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Getting started with Low Tox DIY – Make your own products

Make your own natural products at home – cut the chemicals, budget saving and fun

I spoke to Low Tox advocates Jennifer and Jane from Blooming Mandala to get some great tips on making your own products.

If you are new to DIY what is an easy way to get started?

For those wanting to dip their toe into a bit if DIY, a great place to start is with cleaning products, as they are super simple to throw together, you don’t need to worry about shelf life and clean up is a breeze!!  Dishwasher tablets, rinse aid, toilet cleaner or laundry soaker are great and don’t require a heap of ingredients.

On the other hand if your wanting to tackle something more fun lip balms, body butters and bath salts are all super easy too.  And there is nothing better than pampering yourself with your own homemade goodies.

Where you start is really dependent on what is most important to you, for where you are right now.  For example if you are pregnant you might be placing a higher priority on replacing products you apply to your body.  On the other hand, if your budget is tight, saving money by giving DIY cleaning products a crack might be more helpful to you right now.

What is the best way and place to store your creations?

As a general rule, DIY products should be stored in clean airtight containers.  Glass or metal is best, not only for the environment but if the DIY products include essential oils this can leech chemicals from plastic.

Most cleaning products don’t need any special treatment, we just keep them where we would keep any cleaning products.

With body products you really need to use your discretion and common sense.  Storing them in the fridge can extend the shelf life, especially if they contain water or fresh foods.  However lip balms, salves and other oil based products will last 6-12 months at room temperature.  Which is handy cause keeping a lip balm in the fridge isn’t exactly practical.

Do DIY handmade products expire?

Items containing oils or butter like shea or cacao butter will generally last around a year or so or as long as the shortest best before date of the individual ingredients.  With oils and butters you can generally tell when they have past their best as rancid oils have an unpleasant smell.

The DIY products you most need to be wary of are any that contain water or are exposed to water, like body scrubs you scoop out with wet hands etc.  Water is a breeding ground for bacteria and fungi and cannot always be seen or smelt, so it really comes down to personal discretion.  As long as you are not immunocompromised you should have no issues as long as you remain aware and ditch anything when in doubt.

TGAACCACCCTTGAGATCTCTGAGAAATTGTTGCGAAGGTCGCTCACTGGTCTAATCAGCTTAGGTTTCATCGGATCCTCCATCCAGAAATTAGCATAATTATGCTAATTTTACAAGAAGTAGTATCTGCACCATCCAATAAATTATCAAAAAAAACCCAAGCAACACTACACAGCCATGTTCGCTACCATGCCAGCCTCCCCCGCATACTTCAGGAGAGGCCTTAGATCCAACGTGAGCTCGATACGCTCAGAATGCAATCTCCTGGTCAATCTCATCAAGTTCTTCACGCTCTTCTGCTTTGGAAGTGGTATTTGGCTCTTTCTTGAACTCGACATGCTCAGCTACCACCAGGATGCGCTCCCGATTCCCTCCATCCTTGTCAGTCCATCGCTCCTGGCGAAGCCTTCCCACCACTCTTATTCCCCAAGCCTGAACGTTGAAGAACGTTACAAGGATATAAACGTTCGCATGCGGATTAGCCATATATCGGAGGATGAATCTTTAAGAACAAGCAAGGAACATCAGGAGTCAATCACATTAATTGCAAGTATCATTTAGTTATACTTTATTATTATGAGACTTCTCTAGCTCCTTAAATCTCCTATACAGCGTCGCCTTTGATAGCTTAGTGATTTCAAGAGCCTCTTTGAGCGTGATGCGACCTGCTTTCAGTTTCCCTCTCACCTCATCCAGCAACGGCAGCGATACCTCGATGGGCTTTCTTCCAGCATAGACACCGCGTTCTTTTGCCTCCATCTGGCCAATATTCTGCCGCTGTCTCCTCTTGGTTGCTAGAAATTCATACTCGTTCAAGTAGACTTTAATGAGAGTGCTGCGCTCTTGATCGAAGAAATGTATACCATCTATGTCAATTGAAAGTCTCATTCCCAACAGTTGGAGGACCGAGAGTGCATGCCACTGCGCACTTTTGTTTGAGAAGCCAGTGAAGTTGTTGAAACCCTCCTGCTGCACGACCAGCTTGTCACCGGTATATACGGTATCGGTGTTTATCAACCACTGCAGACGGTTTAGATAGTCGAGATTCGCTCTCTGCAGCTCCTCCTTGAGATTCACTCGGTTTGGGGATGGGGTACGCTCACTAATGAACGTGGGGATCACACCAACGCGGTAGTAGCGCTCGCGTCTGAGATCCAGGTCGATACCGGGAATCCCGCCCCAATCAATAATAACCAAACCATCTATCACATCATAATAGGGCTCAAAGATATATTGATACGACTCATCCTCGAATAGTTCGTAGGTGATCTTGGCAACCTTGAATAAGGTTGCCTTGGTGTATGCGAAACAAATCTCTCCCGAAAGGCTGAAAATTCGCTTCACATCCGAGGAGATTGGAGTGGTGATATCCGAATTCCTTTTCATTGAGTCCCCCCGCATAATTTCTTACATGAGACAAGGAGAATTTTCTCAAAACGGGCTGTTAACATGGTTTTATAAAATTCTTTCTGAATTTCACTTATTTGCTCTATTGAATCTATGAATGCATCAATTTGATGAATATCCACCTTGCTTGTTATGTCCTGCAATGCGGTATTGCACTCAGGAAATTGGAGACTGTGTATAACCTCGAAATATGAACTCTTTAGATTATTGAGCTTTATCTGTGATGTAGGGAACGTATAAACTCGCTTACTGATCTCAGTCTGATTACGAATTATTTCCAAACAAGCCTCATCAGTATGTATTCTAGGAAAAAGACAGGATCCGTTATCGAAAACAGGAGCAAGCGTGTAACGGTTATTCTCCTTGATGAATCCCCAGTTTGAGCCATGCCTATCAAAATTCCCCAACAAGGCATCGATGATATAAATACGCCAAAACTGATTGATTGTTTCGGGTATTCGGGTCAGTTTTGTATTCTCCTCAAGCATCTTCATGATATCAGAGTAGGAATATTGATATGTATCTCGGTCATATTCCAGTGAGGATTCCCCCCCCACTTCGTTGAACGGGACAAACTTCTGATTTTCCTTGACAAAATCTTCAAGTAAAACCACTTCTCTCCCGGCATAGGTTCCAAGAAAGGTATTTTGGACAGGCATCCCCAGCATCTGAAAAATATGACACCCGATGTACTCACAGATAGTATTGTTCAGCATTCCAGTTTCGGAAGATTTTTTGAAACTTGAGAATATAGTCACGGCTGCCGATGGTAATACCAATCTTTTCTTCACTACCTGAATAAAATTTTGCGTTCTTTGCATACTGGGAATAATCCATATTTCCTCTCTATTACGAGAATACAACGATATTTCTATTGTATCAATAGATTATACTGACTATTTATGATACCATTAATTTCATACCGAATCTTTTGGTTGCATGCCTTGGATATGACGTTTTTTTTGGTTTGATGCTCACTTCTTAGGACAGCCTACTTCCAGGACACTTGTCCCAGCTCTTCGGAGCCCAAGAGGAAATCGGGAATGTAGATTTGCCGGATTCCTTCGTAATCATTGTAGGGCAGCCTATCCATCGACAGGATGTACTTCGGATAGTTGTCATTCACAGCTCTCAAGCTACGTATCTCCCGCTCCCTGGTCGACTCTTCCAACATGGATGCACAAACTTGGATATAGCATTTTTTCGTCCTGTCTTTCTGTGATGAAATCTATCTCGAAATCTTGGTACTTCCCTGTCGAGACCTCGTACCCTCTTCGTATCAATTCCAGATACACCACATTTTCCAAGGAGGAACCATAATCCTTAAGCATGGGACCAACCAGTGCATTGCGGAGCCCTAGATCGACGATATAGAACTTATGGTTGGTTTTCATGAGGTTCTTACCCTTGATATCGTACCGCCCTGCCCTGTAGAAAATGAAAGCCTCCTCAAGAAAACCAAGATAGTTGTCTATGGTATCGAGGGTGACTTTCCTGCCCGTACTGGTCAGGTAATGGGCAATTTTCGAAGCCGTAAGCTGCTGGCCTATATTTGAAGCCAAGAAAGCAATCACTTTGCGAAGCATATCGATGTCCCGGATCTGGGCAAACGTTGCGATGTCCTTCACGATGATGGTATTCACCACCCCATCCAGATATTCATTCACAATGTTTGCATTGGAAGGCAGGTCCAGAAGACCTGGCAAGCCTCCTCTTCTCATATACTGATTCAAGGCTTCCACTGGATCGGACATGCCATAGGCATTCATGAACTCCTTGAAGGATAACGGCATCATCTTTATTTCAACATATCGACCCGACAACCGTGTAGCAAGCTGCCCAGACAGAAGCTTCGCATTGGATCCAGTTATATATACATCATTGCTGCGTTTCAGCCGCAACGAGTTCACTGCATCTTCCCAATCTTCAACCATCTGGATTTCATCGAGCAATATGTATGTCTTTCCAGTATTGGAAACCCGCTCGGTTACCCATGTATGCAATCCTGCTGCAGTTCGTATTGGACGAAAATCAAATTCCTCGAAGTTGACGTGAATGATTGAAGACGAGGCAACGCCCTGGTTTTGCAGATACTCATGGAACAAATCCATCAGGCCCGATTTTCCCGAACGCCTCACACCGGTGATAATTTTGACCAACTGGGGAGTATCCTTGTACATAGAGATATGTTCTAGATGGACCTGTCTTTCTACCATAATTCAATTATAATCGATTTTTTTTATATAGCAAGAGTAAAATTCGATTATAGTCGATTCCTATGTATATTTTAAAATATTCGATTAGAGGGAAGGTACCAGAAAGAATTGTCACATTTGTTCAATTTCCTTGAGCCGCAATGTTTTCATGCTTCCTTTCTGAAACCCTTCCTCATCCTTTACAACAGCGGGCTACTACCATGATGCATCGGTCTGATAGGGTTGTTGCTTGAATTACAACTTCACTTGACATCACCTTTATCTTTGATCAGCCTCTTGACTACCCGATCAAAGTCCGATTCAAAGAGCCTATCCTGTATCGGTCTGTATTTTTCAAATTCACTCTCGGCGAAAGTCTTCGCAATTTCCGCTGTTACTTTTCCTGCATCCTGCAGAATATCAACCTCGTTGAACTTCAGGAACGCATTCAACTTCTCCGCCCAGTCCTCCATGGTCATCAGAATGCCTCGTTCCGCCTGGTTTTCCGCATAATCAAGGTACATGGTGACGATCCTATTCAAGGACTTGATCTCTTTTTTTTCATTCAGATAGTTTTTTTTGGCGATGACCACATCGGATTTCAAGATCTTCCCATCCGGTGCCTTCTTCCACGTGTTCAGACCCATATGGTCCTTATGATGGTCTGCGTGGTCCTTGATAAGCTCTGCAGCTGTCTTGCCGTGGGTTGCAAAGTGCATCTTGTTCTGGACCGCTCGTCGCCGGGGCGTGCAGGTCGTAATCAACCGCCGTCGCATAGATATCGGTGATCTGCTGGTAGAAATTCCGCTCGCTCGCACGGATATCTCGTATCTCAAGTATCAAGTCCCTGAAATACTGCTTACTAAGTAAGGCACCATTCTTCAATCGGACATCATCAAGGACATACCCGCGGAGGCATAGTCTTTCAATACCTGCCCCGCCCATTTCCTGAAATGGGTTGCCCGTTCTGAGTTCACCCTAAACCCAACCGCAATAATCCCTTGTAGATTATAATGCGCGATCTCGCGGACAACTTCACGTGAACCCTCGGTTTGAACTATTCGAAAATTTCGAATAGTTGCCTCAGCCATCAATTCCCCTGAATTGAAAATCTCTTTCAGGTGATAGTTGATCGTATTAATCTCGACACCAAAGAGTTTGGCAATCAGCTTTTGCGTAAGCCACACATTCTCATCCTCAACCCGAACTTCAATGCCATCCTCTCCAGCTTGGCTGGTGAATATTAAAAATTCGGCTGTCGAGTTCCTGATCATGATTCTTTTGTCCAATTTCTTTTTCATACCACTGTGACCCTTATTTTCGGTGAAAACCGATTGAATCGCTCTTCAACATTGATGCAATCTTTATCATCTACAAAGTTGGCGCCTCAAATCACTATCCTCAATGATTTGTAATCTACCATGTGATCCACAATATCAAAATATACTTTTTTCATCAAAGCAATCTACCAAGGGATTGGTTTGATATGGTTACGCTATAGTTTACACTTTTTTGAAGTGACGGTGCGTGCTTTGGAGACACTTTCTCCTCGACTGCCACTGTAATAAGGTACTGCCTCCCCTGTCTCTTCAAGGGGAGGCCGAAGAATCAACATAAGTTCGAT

Blooming Mandala Low Tox DIY Bath Salts

What is the best way to clean your bottles and pots ready for your next product?


It all depends on what products you are making. 

For powdered items like dishwashing powder and laundry soaker you can just wash the bowls and utensils like you normally do your dishes.  Either hand wash or pop into the dishwasher.  For these types of products we don’t bother washing the storage container at and just refill it.

Lipbalm and body butters etc containing oils, butters or beeswax make cleaning more tricky.  For making these types of products we tend to use a an old jar (one for each type of product, you don’t want to put some inedible essential oil on your lips) which we then put the lid on and store until the next time we need to make it. 

To clean the storage containers and jars for oily products the best way we have found is to wipe as much out as possible using an old rag or papertowel.  If it has no beeswax in it most often these can then be washed in warm soapy water or the dishwasher no problem.  However if there is beeswax in a product we have found that putting the containers into a pot of simmering water for a minutes and then re-wiping it out with a rag until it looks visually clean.  Once visually clean, finish them off using the dishwasher or warm soapy water.

If you are really concerned about bacteria or contamination you can prepare clean containers ready for refilling by spraying them with isopropyl or ethanol and allowing them to dry before filling


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